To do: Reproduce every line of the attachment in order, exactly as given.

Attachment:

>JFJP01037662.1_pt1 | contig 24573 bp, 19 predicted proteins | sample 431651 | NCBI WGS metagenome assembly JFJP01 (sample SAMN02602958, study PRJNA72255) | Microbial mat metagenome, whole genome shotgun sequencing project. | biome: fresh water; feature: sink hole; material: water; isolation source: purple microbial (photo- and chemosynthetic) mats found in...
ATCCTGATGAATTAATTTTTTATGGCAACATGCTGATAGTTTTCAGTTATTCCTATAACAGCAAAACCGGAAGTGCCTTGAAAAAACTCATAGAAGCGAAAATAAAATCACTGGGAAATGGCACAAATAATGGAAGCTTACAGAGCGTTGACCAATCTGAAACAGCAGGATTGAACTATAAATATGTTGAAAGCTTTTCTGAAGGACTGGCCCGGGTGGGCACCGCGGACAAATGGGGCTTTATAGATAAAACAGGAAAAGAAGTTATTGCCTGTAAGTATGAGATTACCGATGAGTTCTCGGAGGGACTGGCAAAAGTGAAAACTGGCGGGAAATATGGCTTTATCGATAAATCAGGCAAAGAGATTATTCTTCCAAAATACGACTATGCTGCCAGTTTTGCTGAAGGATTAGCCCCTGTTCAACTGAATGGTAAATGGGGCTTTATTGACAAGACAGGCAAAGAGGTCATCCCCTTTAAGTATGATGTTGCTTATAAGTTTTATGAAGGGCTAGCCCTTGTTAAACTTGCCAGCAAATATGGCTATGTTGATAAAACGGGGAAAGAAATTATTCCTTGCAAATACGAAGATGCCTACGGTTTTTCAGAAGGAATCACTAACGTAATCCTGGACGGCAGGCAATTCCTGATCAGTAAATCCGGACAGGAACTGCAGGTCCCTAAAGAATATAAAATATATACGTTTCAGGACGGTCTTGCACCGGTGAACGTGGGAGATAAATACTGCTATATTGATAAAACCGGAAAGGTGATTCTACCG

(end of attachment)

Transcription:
>JFJP01037662.1_pt1 | contig 24573 bp, 19 predicted proteins | sample 431651 | NCBI WGS metagenome assembly JFJP01 (sample SAMN02602958, study PRJNA72255) | Microbial mat metagenome, whole genome shotgun sequencing project. | biome: fresh water; feature: sink hole; material: water; isolation source: purple microbial (photo- and chemosynthetic) mats found in...
ATCCTGATGAATTAATTTTTTATGGCAACATGCTGATAGTTTTCAGTTATTCCTATAACAGCAAAACCGGAAGTGCCTTGAAAAAACTCATAGAAGCGAAAATAAAATCACTGGGAAATGGCACAAATAATGGAAGCTTACAGAGCGTTGACCAATCTGAAACAGCAGGATTGAACTATAAATATGTTGAAAGCTTTTCTGAAGGACTGGCCCGGGTGGGCACCGCGGACAAATGGGGCTTTATAGATAAAACAGGAAAAGAAGTTATTGCCTGTAAGTATGAGATTACCGATGAGTTCTCGGAGGGACTGGCAAAAGTGAAAACTGGCGGGAAATATGGCTTTATCGATAAATCAGGCAAAGAGATTATTCTTCCAAAATACGACTATGCTGCCAGTTTTGCTGAAGGATTAGCCCCTGTTCAACTGAATGGTAAATGGGGCTTTATTGACAAGACAGGCAAAGAGGTCATCCCCTTTAAGTATGATGTTGCTTATAAGTTTTATGAAGGGCTAGCCCTTGTTAAACTTGCCAGCAAATATGGCTATGTTGATAAAACGGGGAAAGAAATTATTCCTTGCAAATACGAAGATGCCTACGGTTTTTCAGAAGGAATCACTAACGTAATCCTGGACGGCAGGCAATTCCTGATCAGTAAATCCGGACAGGAACTGCAGGTCCCTAAAGAATATAAAATATATACGTTTCAGGACGGTCTTGCACCGGTGAACGTGGGAGATAAATACTGCTATATTGATAAAACCGGAAAGGTGATTCTACCG